As indelible images go, I do not think 2018 will offer a more memorable one than that of Erik Killmonger revealing the scars covering his entire upper body in Black Panther.
Killmonger, played by the wonderful Michael B. Jordan, is perhaps the most compelling villain Marvel Studios has been able to offer up to date - a not-quite-intentionally exiled Wakandan who, rather than growing up in a hidden African utopia, comes of age in the United States, and as a result comes to see the deliberate reclusion of the nation as a deep moral failure.
There is so much about Black Panther that felt fresh and new - a true achievement in this movie climate. The cast and the costumes looked totally different because, well, they were.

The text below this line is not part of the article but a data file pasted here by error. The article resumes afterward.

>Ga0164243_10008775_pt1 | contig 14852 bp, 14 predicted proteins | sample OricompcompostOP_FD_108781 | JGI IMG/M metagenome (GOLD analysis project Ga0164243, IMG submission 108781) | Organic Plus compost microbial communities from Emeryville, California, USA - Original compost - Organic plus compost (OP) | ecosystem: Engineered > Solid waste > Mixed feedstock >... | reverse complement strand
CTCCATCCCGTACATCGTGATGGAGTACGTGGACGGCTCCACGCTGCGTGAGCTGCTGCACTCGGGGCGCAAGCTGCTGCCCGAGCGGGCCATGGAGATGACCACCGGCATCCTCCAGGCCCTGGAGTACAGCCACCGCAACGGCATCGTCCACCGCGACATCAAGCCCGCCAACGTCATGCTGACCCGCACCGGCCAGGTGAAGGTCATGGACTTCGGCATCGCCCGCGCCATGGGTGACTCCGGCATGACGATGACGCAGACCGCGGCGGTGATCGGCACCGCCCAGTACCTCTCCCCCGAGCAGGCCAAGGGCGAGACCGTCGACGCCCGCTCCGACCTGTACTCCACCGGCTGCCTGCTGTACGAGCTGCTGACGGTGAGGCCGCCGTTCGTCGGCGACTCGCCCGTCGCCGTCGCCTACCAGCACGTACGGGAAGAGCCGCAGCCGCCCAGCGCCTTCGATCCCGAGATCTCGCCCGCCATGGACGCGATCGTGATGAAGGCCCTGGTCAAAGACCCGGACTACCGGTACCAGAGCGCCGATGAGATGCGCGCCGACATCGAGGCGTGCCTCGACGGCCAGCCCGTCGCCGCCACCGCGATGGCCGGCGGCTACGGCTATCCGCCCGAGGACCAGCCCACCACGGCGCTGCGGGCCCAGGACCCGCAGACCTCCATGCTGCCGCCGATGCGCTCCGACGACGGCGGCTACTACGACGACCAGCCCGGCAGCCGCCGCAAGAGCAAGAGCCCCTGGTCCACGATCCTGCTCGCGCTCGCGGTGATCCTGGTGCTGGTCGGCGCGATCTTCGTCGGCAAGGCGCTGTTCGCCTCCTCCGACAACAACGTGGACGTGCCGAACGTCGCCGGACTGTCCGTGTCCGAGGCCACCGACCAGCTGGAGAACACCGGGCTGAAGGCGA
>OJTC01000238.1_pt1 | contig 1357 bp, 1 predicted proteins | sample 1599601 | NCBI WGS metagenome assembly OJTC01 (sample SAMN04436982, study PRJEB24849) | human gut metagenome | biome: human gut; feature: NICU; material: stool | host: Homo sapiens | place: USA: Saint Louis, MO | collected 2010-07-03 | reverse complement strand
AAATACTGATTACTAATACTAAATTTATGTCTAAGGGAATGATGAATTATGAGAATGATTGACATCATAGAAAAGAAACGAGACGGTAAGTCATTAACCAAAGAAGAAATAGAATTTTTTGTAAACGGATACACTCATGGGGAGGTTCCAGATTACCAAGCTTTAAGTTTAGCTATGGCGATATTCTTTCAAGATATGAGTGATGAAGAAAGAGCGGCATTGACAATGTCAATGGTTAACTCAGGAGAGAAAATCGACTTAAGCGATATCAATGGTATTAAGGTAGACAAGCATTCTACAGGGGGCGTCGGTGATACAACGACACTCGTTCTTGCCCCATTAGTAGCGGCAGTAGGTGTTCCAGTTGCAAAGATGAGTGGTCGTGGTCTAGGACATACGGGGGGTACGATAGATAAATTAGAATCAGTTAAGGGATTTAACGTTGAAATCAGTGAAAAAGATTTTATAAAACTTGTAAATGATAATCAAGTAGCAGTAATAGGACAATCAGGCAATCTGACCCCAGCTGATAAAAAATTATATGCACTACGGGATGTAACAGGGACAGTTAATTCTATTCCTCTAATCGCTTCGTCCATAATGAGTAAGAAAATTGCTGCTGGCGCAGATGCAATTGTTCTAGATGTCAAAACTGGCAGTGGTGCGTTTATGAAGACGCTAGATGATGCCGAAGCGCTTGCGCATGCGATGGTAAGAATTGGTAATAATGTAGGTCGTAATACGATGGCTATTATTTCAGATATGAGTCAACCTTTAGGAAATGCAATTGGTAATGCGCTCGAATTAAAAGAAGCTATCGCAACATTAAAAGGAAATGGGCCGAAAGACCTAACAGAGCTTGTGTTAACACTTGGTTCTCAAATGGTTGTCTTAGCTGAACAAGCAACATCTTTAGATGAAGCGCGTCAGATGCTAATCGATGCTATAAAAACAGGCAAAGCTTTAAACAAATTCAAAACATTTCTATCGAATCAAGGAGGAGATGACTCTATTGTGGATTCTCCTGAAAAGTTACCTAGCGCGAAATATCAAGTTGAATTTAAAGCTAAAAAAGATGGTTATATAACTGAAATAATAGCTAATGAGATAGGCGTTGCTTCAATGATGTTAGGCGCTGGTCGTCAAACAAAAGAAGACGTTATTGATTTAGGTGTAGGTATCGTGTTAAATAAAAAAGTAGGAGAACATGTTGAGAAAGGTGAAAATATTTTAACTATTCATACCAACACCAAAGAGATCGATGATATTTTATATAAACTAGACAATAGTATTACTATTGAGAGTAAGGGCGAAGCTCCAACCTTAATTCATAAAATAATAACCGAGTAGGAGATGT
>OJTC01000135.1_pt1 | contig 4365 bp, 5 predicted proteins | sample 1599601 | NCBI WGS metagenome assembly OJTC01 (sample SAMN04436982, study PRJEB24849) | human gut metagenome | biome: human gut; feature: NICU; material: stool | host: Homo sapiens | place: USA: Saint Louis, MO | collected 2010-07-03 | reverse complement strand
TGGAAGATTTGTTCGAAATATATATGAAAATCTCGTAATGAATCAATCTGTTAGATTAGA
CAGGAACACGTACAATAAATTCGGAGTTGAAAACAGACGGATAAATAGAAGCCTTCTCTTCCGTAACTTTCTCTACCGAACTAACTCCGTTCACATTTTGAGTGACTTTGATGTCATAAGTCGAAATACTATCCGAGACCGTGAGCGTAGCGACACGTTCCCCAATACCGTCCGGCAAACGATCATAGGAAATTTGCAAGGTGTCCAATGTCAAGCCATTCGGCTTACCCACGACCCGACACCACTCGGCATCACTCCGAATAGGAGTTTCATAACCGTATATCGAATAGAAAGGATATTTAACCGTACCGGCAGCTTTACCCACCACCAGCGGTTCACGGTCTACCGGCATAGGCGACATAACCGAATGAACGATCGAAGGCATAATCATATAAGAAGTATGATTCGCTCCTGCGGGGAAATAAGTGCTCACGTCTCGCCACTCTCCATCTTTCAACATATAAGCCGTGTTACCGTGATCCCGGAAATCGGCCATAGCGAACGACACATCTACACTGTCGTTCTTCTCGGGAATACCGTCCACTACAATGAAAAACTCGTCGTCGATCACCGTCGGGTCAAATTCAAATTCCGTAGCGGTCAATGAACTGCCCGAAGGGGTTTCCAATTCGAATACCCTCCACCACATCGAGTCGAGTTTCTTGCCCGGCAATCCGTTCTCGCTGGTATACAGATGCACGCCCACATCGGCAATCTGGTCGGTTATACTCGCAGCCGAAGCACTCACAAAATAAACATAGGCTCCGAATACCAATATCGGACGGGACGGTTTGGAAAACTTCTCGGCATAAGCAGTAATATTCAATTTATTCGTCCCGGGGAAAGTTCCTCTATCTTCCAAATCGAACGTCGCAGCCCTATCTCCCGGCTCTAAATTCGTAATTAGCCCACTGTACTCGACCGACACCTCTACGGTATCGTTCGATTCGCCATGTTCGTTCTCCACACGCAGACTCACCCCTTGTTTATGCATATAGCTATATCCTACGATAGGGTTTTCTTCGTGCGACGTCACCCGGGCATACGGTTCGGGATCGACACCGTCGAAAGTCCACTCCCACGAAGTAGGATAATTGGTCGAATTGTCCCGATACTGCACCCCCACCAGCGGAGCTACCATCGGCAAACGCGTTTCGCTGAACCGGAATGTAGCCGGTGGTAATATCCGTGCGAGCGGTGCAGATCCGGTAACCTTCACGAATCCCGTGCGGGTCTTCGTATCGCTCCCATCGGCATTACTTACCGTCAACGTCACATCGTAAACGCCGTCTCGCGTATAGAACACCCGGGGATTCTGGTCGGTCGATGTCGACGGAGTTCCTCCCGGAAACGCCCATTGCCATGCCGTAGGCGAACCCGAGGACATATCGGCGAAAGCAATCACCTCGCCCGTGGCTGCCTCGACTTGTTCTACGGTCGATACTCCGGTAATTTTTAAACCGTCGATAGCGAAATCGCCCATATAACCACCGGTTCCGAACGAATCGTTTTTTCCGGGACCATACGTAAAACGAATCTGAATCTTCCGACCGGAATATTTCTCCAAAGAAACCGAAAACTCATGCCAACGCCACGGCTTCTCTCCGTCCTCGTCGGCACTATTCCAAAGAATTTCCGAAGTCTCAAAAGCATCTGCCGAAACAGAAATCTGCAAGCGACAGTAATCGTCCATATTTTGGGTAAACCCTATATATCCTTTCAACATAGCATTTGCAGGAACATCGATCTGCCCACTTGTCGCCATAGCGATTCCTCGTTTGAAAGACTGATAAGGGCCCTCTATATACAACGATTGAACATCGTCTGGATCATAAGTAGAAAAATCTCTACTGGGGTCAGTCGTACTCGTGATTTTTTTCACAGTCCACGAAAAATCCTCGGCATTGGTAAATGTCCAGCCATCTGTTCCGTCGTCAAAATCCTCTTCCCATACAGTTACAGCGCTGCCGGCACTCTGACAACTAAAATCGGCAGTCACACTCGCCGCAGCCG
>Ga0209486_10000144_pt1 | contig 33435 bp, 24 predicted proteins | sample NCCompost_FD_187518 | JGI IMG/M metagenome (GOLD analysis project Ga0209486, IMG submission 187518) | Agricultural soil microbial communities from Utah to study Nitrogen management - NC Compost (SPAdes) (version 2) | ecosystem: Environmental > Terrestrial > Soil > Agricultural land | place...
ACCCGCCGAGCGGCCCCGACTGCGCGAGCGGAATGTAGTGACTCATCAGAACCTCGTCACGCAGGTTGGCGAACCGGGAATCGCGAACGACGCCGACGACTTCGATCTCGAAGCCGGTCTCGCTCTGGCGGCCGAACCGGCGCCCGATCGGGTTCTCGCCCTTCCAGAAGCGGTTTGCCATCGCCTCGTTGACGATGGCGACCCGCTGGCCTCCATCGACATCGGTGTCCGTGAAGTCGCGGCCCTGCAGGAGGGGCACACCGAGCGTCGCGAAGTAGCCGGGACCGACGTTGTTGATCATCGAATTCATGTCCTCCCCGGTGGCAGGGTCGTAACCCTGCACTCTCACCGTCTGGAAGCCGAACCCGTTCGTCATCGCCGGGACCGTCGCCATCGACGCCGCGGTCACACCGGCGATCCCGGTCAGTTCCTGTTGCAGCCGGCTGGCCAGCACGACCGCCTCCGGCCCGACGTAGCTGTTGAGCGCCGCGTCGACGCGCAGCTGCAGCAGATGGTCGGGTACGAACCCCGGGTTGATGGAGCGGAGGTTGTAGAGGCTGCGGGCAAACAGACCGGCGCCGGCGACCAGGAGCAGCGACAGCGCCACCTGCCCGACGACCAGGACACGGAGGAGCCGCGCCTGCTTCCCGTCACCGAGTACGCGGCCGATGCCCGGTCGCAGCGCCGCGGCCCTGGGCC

But the buff, sinewy Jordan, shirt off, revealing that each of the countless scars represented a kill on behalf of the government by a special ops soldier trained to destabilize governments around the world and generally cause mayhem felt painfully familiar.
If you've flipped through Civil War history books and had the scars of former slaves photographed in all their brutal detail seared in to memory, then Killmonger's scars - self-inflicted, but signifying unseen, unappreciated, dehumanizing work on behalf of an empire - then you are likely to be haunted.
I know I certainly am.